FIG. 1 shows an airway device 100 according to an embodiment of the invention. The airway device 100 includes a tubular structure 10 and a balloon 26. A pilot tube 28 is in communication with the balloon 26. Gas (e.g., air) is supplied though the pilot tube 28 to inflate the balloon 26. Gas can also be removed through the pilot tube 28 to deflate the balloon 26. A device such as a syringe (not shown) can supply pressurized gas to the pilot tube 28. The material forming the balloon 26 is generally an elastomeric material that can expand upon the application of pressure and retract in the absence of applied internal pressure.

The balloon 26 may be in any suitable form. For example, the balloon 26 may expand radially outward about an axis after receiving pressurized gas. In this example, the inflated balloon may be cylindrically shaped. Alternatively, the balloon 26 may expand radially outward about a point to form an inflated sphere. In FIG. 1, the expandable portion of the balloon 26 (in its unexpanded state) is shown by dotted lines.

In the illustrated embodiment, the tubular structure 10 and the balloon 26 may appear as a single integral structure. That is, the outer surfaces of the tubular structure 10 and the balloon 26 may have a common outer material (e.g., silicone), and the airway device 100 may appear as one integral structure when viewed by the user. In other embodiments, it is possible to have a clear demarcation between the tubular structure 10 and the balloon 26 (as when the tubular structure 10 and the balloon 26 are bonded together with an intervening adhesive).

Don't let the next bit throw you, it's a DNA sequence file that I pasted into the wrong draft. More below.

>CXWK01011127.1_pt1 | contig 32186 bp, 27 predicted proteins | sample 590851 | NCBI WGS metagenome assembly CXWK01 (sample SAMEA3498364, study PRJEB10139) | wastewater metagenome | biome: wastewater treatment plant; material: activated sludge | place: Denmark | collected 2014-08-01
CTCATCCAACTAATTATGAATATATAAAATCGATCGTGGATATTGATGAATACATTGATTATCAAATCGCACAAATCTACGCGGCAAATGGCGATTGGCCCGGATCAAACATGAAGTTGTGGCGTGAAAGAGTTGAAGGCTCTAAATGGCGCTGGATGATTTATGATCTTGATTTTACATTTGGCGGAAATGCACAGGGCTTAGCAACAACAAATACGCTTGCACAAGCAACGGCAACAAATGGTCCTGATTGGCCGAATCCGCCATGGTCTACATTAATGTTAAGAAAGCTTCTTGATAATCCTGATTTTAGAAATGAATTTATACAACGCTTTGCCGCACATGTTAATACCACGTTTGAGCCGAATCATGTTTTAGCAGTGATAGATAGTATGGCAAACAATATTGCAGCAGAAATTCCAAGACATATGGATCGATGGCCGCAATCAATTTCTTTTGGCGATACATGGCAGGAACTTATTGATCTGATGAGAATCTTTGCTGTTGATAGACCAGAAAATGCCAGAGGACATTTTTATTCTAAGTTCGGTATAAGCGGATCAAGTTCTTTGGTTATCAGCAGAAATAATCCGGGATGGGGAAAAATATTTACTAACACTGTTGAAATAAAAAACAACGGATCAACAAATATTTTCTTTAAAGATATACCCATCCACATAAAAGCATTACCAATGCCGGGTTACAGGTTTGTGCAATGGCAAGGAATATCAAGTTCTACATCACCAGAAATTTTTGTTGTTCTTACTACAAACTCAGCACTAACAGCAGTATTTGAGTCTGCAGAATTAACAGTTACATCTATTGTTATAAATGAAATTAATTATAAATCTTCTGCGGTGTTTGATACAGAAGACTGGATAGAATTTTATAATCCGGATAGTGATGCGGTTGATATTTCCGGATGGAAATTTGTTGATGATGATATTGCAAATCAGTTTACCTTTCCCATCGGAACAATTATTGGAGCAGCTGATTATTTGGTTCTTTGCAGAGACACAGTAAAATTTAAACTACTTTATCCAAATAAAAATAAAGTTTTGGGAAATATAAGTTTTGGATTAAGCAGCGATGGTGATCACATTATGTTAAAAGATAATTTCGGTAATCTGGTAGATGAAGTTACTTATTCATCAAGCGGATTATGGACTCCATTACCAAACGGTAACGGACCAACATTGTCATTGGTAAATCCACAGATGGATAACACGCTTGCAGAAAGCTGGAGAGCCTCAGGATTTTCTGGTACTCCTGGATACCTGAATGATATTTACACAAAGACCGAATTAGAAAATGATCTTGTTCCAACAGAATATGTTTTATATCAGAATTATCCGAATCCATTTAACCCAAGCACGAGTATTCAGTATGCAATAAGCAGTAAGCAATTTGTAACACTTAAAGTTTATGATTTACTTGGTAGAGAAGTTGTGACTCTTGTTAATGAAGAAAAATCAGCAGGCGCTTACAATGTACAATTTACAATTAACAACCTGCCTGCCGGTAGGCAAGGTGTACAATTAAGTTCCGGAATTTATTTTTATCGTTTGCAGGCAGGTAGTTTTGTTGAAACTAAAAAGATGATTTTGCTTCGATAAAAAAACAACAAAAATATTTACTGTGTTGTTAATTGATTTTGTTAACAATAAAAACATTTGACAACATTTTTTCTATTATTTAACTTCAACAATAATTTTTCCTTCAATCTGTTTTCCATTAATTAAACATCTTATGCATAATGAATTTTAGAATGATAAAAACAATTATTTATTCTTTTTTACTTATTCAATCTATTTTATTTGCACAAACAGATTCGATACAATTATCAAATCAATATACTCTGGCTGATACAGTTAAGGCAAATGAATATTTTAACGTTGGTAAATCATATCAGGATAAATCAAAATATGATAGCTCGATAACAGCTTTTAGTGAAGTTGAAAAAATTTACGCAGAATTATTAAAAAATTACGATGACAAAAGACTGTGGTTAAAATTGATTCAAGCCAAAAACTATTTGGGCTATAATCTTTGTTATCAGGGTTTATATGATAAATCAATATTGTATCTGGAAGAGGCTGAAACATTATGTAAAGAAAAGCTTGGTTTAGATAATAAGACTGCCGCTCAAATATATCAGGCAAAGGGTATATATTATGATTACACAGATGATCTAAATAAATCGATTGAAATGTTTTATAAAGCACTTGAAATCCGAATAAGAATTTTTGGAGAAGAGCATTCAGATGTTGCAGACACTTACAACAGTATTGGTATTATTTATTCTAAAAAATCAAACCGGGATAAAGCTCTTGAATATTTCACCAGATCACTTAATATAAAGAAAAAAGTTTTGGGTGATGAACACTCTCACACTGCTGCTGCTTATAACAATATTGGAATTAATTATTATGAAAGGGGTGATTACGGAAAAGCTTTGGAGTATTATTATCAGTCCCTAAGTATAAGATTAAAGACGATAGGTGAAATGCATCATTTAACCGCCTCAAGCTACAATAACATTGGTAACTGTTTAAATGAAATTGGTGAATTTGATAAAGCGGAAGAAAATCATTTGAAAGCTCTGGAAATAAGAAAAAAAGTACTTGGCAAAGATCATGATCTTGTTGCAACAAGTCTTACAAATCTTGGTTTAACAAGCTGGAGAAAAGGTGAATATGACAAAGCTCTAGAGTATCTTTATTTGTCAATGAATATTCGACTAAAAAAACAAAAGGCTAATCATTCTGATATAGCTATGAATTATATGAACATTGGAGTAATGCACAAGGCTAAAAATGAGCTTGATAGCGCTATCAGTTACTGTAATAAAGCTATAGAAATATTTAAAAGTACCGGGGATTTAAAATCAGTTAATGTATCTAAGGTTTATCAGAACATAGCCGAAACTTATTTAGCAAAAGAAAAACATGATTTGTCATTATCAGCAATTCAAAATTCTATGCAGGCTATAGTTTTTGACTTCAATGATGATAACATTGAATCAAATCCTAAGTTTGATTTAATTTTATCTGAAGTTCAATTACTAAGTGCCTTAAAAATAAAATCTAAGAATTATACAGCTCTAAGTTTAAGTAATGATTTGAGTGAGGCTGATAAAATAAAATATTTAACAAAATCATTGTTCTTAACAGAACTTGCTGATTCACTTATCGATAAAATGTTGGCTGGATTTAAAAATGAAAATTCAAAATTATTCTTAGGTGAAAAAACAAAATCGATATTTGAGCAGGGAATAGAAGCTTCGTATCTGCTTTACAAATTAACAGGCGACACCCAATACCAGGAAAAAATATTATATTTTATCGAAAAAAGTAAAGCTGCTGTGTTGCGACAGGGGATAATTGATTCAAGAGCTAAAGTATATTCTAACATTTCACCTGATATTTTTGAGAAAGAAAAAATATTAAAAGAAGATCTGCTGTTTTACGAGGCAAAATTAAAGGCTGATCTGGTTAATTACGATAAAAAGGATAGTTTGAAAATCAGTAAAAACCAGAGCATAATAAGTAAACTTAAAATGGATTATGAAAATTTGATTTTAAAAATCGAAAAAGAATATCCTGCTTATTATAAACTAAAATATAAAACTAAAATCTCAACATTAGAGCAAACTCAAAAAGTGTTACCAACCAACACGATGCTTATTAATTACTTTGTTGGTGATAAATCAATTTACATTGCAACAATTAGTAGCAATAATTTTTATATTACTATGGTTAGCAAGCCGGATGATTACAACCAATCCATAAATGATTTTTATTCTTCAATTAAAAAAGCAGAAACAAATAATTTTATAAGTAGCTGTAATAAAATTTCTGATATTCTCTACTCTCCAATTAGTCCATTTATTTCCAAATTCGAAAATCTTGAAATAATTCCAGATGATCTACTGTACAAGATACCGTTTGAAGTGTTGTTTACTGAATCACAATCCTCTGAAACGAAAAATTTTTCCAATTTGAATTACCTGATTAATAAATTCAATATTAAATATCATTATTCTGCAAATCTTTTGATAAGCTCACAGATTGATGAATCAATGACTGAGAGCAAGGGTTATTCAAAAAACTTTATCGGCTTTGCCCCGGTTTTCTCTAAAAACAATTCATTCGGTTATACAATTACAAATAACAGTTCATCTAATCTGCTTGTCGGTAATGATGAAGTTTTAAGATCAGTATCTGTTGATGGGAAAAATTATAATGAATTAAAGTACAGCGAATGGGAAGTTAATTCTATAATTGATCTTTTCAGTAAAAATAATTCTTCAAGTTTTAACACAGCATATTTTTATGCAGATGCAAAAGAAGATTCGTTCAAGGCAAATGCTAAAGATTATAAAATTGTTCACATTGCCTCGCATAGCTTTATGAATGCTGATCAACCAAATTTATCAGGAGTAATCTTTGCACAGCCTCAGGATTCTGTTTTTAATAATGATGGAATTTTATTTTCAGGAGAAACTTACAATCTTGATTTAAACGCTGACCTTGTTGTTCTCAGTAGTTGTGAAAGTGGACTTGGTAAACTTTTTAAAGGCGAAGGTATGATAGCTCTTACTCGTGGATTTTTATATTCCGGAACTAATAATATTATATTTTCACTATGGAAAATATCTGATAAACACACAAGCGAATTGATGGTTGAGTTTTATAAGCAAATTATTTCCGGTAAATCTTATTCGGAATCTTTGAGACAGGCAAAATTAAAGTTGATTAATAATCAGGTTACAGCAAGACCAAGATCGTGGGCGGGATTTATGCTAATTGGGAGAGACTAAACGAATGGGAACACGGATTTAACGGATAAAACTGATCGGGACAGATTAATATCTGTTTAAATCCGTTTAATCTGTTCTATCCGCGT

The tubular structure 10 includes a first end region 14, a second end region 18, and a main portion 12 that lies between the first end region 14 and the second end region 18. In this example, the first and second end regions 14, 18, are at respective, opposite ends of the tubular structure 10. A first opening 16 is present at the first end region 14 and a second opening 20 is present at the second end region 18. The first opening 16 may be larger than the second opening 20. The first opening 16 and the second opening 20 form ends of a gas passage that passes through the tubular structure 10. Gas that passes through this gas passage is supplied to (or removed from) the lungs and the trachea of a mammal.